Every Friday, 14-year old Pakhi spends her morning in a room in Dhaka’s low-income area of Notun Bazar, learning how to build and operate robots.
The class is still in its early stages—she’s learning how to control LED lights with short pieces of computer code—but Pakhi is ambitious about how she could use the skills she is learning.
“I want to make a living out of this. In case I have to leave regular school at least this gives me something I can do and have opportunities,” says Pakhi. “I want to be a doctor, but if I can’t, I can be an engineer.”
The space and equipment are provided by a group called CAFFE, Computers are Free for Everyone, and the teaching by Shams Jaber, 24, and Neloy Anik, 22, who founded The Tech School.
They are part of a nascent start-up scene sprouting in Bangladesh’s capital, which is focused on using technology to push forward the country’s development and balance out its inequality by helping the underprivileged.
Jaber and Anik founded The Tech School after dropping out of university, tired of the lecture-based, theory-heavy system which they felt was not giving them enough useful practical experience.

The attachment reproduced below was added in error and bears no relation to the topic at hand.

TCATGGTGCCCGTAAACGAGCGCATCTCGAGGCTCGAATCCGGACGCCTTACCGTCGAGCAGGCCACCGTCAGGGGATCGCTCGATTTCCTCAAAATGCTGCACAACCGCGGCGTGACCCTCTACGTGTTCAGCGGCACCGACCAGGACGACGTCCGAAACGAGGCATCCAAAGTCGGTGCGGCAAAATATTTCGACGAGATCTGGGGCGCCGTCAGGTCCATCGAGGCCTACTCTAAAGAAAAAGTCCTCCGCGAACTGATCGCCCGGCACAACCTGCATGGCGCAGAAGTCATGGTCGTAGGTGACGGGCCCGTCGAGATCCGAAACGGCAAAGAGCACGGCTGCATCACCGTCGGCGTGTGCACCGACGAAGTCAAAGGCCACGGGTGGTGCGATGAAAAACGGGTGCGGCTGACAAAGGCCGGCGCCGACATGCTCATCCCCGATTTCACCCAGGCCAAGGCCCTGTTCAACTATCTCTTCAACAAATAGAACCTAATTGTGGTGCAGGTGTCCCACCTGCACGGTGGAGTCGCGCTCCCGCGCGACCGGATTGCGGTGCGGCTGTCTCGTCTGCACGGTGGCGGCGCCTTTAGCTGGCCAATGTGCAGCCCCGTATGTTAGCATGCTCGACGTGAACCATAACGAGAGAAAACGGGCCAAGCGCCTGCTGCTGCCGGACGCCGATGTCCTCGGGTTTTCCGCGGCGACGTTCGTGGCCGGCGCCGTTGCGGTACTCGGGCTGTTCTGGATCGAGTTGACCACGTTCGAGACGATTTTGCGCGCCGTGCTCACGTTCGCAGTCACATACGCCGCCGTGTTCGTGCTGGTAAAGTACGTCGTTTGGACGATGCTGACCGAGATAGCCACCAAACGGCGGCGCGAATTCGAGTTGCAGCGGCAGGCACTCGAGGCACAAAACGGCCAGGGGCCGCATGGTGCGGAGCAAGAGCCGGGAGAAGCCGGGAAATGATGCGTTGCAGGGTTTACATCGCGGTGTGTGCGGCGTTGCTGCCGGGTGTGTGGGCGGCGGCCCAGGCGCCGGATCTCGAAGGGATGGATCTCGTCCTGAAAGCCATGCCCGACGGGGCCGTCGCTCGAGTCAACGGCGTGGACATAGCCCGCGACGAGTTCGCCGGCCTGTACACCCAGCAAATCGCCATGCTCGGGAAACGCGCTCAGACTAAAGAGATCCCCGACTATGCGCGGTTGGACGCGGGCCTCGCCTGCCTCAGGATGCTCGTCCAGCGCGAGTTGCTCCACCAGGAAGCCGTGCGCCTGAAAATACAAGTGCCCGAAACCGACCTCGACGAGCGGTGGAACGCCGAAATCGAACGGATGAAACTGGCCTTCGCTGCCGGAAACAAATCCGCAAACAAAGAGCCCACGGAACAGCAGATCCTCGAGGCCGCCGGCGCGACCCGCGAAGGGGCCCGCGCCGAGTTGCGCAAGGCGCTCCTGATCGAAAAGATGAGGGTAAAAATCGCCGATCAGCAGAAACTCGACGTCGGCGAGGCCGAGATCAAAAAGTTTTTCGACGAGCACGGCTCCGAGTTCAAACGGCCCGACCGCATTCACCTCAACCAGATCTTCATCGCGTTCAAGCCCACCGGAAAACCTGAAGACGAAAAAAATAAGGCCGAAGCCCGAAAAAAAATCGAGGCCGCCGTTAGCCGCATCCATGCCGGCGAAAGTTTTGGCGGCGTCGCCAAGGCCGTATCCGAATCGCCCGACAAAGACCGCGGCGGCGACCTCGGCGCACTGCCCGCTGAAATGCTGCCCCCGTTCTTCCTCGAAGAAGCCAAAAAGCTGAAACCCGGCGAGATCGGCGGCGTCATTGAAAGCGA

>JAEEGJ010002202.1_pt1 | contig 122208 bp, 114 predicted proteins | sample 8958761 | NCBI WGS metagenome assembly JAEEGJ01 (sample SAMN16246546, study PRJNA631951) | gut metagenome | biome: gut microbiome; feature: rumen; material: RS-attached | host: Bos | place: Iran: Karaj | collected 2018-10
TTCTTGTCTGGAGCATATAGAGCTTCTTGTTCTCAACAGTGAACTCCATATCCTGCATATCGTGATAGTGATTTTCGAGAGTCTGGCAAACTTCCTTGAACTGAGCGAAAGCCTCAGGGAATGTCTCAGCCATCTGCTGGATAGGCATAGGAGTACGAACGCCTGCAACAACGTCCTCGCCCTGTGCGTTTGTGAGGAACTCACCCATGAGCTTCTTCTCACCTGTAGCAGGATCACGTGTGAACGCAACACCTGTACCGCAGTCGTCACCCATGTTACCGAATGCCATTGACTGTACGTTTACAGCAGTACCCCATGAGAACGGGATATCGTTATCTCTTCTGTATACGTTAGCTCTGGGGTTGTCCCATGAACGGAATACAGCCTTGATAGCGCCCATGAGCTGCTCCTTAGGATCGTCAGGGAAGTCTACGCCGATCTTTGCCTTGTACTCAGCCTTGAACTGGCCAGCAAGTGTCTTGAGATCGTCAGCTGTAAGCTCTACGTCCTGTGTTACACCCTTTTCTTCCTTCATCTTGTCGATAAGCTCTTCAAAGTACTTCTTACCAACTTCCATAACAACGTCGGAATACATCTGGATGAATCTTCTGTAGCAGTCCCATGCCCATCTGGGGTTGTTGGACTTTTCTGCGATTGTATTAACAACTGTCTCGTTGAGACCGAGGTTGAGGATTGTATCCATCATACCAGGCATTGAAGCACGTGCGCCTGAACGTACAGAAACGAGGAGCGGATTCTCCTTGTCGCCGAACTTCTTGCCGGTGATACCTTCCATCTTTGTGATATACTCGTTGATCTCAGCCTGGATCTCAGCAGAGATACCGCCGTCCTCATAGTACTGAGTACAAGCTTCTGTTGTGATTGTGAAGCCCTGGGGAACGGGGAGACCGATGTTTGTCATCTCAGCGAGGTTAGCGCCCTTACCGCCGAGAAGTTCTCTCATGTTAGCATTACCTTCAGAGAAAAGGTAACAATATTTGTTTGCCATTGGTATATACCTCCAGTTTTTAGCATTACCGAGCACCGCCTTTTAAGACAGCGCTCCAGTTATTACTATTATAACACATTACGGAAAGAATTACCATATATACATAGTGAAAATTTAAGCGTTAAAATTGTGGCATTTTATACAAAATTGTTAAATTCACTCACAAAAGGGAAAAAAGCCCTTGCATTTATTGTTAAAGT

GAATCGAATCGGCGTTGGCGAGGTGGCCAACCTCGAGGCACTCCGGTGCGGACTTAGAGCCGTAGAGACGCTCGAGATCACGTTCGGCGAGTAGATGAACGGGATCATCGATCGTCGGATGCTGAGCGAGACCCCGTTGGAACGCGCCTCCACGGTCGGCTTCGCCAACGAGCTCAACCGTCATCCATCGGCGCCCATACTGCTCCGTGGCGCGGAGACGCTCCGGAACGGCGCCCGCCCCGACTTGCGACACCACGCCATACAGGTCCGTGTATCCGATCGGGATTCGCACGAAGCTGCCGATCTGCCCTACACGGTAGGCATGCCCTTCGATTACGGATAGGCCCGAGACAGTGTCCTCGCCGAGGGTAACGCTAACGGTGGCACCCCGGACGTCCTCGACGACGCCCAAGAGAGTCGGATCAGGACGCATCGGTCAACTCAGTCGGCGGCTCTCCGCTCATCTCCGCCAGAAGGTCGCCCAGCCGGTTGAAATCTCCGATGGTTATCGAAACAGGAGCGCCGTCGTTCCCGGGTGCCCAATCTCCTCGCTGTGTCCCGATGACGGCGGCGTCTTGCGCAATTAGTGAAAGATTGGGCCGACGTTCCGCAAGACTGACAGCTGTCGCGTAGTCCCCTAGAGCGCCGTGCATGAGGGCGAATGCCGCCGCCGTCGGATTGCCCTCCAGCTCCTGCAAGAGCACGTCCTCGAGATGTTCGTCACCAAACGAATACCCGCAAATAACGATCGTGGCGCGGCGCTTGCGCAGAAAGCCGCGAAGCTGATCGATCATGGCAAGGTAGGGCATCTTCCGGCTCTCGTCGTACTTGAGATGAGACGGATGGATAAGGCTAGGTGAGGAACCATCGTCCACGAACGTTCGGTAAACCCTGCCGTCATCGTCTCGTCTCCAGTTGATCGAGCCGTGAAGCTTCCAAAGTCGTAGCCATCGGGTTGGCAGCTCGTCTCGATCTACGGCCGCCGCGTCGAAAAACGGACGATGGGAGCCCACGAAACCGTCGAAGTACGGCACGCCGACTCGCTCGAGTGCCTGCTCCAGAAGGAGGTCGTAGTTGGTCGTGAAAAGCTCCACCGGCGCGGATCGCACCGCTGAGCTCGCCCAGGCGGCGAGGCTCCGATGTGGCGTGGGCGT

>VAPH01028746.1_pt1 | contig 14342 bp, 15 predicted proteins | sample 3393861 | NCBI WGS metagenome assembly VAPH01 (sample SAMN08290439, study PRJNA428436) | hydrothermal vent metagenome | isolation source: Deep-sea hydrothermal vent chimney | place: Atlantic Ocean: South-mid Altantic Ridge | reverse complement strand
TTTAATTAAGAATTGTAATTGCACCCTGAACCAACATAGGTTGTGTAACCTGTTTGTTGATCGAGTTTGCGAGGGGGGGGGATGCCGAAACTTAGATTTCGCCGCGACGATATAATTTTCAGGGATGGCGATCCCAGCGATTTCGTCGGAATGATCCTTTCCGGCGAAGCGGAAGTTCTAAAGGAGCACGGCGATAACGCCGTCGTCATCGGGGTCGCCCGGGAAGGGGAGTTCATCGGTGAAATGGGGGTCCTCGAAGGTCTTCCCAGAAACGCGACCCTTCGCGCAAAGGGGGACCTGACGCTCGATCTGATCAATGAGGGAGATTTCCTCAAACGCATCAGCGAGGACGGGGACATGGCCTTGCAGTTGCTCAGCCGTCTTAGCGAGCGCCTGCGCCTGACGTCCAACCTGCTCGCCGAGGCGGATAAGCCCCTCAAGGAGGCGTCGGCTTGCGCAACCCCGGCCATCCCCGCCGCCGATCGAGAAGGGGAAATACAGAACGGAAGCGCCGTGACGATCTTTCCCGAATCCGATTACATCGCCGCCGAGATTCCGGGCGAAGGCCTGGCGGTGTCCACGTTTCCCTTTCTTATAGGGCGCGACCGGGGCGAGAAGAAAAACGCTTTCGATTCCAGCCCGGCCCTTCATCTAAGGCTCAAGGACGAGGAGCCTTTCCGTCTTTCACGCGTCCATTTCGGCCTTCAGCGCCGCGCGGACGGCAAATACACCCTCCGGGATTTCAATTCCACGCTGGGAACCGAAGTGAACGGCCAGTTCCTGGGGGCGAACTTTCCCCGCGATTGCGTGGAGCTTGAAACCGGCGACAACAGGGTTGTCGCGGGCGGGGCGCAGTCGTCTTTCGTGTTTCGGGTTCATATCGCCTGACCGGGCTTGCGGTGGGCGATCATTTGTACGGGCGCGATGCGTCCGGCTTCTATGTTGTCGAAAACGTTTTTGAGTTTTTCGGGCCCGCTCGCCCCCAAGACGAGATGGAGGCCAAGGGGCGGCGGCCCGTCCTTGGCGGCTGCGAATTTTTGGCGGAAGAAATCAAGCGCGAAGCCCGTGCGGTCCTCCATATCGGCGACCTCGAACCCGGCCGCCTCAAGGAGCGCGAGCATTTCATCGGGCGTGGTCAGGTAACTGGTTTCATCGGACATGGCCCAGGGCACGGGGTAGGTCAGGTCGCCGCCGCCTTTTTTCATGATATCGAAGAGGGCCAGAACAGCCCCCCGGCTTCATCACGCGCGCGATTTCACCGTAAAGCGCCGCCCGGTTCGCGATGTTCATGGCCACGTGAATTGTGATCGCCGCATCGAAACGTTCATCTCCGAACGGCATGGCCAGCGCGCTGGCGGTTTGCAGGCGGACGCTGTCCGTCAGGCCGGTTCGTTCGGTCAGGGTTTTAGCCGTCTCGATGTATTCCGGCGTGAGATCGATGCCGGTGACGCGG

“We had the broad dream to reinvent the education system,” says Anik.
After initially trying to teach a six-subject curriculum, they settled on robotics, a subject that gives the children practical tools for innovation. “We give them the basic skills, and let them to do the rest,” says Anik.
Anik and Jaber use the income from a class for middle-class children in Dhaka to support other projects, including the Notun Bazar class and another in Bandarbans, a remote tribal area near Bangladesh’s border with Myanmar. They are also planning to start more projects in other rural areas.
“One of the projects will be to create micro hydroelectric energy, it’s a little tube that can provide local power,” says Jaber, who spends a week with the children in Bandarbans every month. “It will mean they don’t have to walk two kilometers to recharge their laptops, which is what they’re doing now.”
“These are the real life projects that we think can help society,” says Jaber.
He and Anik point out that by working with robots, instead of only focusing on computers, the children are learning how to gain engineering skills for both hardware and software.
“For Bangladesh, the hardware revolution hasn’t really begun. They think about software and websites. What we haven’t made happen here is hardware that solves problems,” says Jaber. “Power is a big problem here, which is related to hardware. Hardware is the place where we can excel.”
The focus on software Jaber mentions is linked to the country’s fast-growing IT sector, which has mainly focused on providing outsourced labor for international companies who want mobile apps, software or simple tasks like data entry done cheaply.
Many in the loose collection of young entrepreneurs, university dropouts and socially-driven activists that forms Dhaka’s new start-up ecosystem have more ambitious ideas about how to use technology.
“We want innovators that have a social impact,” says Saif Kamal, founder of Toru, a business accelerator for social enterprises. “But we don’t have the actual institutions to support this. There’s a gap there.”